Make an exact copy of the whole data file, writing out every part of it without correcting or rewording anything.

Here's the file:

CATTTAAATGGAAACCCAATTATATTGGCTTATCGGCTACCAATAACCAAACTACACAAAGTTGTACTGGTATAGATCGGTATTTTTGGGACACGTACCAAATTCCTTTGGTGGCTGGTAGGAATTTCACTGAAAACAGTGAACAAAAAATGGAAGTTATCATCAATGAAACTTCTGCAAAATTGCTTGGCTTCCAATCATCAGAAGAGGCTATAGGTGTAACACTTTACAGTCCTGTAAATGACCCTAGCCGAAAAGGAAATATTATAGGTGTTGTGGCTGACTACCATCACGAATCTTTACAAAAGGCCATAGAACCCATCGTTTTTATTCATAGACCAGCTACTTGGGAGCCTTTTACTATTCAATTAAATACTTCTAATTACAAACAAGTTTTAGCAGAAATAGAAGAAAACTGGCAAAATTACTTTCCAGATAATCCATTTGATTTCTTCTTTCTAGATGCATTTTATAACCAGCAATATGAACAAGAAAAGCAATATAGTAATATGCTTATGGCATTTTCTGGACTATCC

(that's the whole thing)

CATTTAAATGGAAACCCAATTATATTGGCTTATCGGCTACCAATAACCAAACTACACAAAGTTGTACTGGTATAGATCGGTATTTTTGGGACACGTACCAAATTCCTTTGGTGGCTGGTAGGAATTTCACTGAAAACAGTGAACAAAAAATGGAAGTTATCATCAATGAAACTTCTGCAAAATTGCTTGGCTTCCAATCATCAGAAGAGGCTATAGGTGTAACACTTTACAGTCCTGTAAATGACCCTAGCCGAAAAGGAAATATTATAGGTGTTGTGGCTGACTACCATCACGAATCTTTACAAAAGGCCATAGAACCCATCGTTTTTATTCATAGACCAGCTACTTGGGAGCCTTTTACTATTCAATTAAATACTTCTAATTACAAACAAGTTTTAGCAGAAATAGAAGAAAACTGGCAAAATTACTTTCCAGATAATCCATTTGATTTCTTCTTTCTAGATGCATTTTATAACCAGCAATATGAACAAGAAAAGCAATATAGTAATATGCTTATGGCATTTTCTGGACTATCC